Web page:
American foodies owe a debt of gratitude to Alice Waters. She is the patron saint of California cooking, or new American cooking, or whatever you want to call it. She’s the one who gave us goat cheese croutons, roasted beets, mache, and so many other now-ubiquitous dishes. “Former Chez Panisse chef” is just as much a brand name as the brand named meats and produce she serves at her restaurant.
For those reasons, I actually read The Chez Panisse Menu Cookbook cover to cover, the way one reads an MFK Fisher book – to get an understanding of the cook’s philosophy as well as recipes. Both women write in a formal style and have strong ideas about ingredients, preparation, presentation, and consumption. Unfortunately, Water’s writing is more spare, perhaps as befits a patron saint, and lacks the pithy humor that leavens Fisher’s books. Reading her prose is more like learning a lesson than being entertained.
Which may be why this book struck me as an essential book for someone who wanted to learn to be a restaurant chef, but not particularly useful for someone cooking at home. Most of the menus require some final preparation of the next dish after the preceding one has been served – possible in a restaurant, but not much fun at a dinner party if the cook wants to eat with the guests.
The individual dishes are also complicated or labor-intensive, causing me to often think as I read, “I’d eat that if someone made it for me.” Waters is particularly fond of leg of lamb, lobsters, and quail and her recipes for these show the difficulty in preparing them at home. First, most of the lamb recipes call for spit-roasting the leg of lamb. She even explains how to build a spit. In my spit-deficient kitchen, those recipes are not possible.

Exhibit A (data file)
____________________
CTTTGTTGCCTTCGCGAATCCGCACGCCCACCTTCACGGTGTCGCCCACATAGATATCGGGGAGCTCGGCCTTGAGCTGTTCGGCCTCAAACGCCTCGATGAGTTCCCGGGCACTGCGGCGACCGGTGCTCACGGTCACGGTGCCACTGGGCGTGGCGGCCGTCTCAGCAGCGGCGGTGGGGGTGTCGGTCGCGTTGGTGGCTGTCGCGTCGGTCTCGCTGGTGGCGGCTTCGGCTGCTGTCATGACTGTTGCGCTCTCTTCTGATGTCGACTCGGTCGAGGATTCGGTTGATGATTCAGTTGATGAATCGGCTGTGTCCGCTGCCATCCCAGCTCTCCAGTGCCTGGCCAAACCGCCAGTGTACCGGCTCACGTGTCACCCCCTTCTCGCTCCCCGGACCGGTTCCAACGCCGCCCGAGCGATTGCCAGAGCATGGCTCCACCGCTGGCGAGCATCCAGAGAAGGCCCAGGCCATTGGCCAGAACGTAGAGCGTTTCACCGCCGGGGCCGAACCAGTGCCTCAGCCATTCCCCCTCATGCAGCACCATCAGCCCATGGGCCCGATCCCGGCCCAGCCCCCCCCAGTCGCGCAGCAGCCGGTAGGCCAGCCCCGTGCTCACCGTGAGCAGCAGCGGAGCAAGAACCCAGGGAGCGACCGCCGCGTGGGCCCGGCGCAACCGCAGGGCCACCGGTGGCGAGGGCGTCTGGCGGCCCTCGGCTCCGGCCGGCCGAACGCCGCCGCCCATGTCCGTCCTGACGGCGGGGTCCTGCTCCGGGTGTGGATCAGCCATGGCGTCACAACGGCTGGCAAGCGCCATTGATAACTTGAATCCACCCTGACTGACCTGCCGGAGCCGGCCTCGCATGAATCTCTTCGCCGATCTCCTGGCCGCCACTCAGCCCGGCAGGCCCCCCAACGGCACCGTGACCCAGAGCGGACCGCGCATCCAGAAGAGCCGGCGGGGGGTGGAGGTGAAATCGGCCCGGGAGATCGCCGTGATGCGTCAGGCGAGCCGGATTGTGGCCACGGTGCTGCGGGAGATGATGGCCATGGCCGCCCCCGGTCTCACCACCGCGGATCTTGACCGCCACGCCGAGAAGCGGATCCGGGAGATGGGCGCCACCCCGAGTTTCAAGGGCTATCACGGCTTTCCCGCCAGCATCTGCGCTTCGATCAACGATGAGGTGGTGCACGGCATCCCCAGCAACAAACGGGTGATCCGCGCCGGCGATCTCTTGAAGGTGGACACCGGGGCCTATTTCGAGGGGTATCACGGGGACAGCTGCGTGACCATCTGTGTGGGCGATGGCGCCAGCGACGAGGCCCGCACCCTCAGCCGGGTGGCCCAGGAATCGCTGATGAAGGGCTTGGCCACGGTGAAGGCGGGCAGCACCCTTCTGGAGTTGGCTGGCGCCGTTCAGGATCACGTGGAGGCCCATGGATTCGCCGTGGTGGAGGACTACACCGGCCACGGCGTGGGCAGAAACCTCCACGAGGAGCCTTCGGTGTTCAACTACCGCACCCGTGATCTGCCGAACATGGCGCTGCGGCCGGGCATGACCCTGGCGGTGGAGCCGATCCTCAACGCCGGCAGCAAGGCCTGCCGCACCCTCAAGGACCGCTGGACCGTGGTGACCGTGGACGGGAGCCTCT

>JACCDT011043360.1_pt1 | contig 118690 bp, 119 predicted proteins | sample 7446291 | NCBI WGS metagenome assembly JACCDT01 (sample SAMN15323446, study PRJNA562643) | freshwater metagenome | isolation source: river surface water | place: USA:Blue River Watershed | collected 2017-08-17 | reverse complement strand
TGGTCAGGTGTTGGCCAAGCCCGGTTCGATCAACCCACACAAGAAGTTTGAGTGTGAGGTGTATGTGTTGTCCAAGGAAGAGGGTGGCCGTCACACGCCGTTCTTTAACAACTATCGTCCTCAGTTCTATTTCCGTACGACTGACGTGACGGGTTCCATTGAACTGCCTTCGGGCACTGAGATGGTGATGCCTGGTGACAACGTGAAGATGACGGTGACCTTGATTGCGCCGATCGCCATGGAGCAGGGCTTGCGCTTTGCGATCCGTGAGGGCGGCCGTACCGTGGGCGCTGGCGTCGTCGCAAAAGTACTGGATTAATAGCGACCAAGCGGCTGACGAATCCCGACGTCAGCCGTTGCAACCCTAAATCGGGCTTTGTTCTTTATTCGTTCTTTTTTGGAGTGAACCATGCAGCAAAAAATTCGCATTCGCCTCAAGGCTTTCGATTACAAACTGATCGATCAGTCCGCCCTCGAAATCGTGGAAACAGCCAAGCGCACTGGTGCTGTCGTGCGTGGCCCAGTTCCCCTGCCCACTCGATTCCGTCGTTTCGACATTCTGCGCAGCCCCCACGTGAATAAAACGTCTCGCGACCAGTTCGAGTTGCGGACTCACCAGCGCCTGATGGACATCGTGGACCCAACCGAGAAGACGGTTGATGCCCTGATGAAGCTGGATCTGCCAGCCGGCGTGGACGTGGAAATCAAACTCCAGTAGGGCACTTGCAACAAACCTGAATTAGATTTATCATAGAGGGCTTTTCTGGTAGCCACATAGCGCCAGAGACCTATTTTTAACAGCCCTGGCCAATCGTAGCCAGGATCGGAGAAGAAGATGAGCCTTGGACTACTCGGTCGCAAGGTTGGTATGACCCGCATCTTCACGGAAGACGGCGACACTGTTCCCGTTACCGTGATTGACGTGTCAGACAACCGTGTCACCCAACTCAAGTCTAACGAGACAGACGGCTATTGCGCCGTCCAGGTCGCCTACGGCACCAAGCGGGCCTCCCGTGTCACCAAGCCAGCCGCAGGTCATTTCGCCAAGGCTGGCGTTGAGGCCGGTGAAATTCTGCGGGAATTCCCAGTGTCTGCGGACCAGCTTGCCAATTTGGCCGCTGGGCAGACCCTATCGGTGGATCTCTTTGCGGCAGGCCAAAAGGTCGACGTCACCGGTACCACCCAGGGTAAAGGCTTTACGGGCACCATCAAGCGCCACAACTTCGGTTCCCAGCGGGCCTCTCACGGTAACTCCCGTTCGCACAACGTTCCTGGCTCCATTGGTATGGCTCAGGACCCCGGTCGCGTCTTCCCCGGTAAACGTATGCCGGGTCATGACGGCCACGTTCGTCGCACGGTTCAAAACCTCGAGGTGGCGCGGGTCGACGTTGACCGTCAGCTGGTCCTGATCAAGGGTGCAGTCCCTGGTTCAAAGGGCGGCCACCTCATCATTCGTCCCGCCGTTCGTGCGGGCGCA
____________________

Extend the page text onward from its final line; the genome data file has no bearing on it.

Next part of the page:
Second, while I find a steamed lobster to be a wonderful treat on a special occasion, Waters takes the fun out of it with instructions to semi-cook a lobster, then remove the meat and make a fumet with the shells – a process involving roasting the shells, making the broth, putting the shells in a blender, then straining the whole thing through a fine sieve – then finish cooking the lobster. Whew!
Finally, quail do not usually show up on my dinner table, but if they did, I do not think I’d have the dedication to follow Walter’s recipes. In most of her quail recipes she gives similar instructions: “Marinate the quail in a cool place overnight . . . turning the quail four to five times during this time.” No little boney bird is worth losing a night of sleep.
Reading this Menu Cookbook made me want to spring for dinner at Chez Panisse, but it did not make me want to don an apron and start cooking.